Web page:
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The Squeaky Wheel
Photo: Sophie
Chirp! Squeak! Dead silence. On a recent snowy evening, my wife and I realized we had a huge problem. After the strange noises, dead silence, and rapidly chilling house, we quickly came to the conclusion that the furnace blower was not doing its job. The heat was there, but it wasn’t getting pushed from the furnace into the home.

We braved the chilly night with plenty of blankets, and in the morning I moved a space heater into the kitchen and started the oven so that we could have at least a little heat in the living areas. I called a friend who seems to understand all things mechanical. We were in the middle of our worst blizzard of the year, and it was a couple of hours before he arrived.

We made our way down to the basement, and after taking the motor off and testing it, we came to the conclusion that it was a simple fix. All the blower needed was some grease. The lack of lubrication had actually brought the entire system to a standstill, and as a result our home was very cold.

We applied some of the much needed grease, flipped the switch, and the blower began to pump the warm and welcome air through the heat vents in our home. It was an elementary answer to a difficult problem, and I was ecstatic.

‘The squeaky wheel gets the grease.” That old adage is often used in our conversations to describe a person getting their way by making more noise than anyone else about a subject. In the case of human relationships I’d like to introduce a new twist on that well worn proverb; “The squeaky wheel NEEDS the grease.”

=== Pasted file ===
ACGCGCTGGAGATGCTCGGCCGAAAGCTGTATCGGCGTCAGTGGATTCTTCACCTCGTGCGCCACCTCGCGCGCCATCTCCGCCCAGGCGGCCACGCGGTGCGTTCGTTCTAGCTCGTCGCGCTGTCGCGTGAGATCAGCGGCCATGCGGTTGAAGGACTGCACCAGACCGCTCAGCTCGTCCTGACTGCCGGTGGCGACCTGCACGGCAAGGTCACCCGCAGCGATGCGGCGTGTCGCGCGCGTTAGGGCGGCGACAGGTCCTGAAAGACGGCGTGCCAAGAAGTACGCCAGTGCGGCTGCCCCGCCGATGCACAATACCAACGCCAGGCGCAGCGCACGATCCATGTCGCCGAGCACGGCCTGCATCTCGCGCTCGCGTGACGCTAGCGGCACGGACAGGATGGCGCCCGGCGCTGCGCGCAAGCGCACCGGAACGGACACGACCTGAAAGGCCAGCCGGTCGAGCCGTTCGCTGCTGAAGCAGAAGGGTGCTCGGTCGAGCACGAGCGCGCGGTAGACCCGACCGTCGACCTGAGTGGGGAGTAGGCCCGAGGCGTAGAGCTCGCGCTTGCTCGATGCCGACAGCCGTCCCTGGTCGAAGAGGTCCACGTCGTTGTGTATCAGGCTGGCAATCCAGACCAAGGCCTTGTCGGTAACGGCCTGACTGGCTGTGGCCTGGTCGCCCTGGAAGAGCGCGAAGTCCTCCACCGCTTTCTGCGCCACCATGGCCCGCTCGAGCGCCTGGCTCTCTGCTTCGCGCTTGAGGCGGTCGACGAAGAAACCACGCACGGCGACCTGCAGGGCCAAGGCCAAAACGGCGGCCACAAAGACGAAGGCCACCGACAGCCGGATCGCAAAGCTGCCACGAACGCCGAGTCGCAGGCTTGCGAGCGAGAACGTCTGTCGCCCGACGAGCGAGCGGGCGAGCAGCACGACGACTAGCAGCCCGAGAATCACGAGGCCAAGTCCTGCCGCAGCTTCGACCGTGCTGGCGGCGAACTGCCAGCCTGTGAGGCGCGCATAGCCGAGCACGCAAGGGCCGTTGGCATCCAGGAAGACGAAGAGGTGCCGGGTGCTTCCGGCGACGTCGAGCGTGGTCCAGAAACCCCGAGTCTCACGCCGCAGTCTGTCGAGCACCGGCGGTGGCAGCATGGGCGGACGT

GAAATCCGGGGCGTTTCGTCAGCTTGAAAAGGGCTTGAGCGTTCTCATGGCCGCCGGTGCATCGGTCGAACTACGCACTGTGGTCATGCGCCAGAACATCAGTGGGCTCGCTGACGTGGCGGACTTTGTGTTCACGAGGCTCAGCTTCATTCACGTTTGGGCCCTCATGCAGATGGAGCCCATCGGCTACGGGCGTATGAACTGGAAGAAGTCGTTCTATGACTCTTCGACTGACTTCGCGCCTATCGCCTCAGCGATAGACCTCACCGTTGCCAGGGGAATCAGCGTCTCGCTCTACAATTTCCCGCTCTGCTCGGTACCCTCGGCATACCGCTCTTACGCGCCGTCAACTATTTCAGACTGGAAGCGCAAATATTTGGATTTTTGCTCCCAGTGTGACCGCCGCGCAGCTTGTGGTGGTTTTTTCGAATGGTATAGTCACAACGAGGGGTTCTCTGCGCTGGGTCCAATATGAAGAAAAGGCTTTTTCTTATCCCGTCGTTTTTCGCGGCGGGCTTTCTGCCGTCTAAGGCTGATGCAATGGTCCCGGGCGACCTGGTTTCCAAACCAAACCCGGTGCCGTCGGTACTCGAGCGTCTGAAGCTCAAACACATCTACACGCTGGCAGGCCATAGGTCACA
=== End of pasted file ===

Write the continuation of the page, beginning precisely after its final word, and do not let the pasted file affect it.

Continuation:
Lubricating our Relationships

In our interactions with others, friction can be caused when the lubricating properties of kindness and love cease to be applied.  A careless word here, a roll of the eyes there, and our mutual dealings with one another can come to a screeching halt. When this happens, the Bible makes it clear that being kind to one another begins with actually loving one another…and that’s a God thing!

Check out this verse; “My beloved friends, let us continue to love each other since love comes from God”  (1 John 4:7).

If we have a deep relationship with God, applying the “grease” (kindness and love) on the relational “wheels” (the feelings of others) becomes a natural extension of the kinship that we possess with our Creator. Others will benefit from our well greased wheels.

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Michael Temple. Copyright © 2007 by GraceNotes. All rights reserved. Use of this material is subject to usage guidelines. Scripture taken from the THE MESSAGE / REMIX ®.

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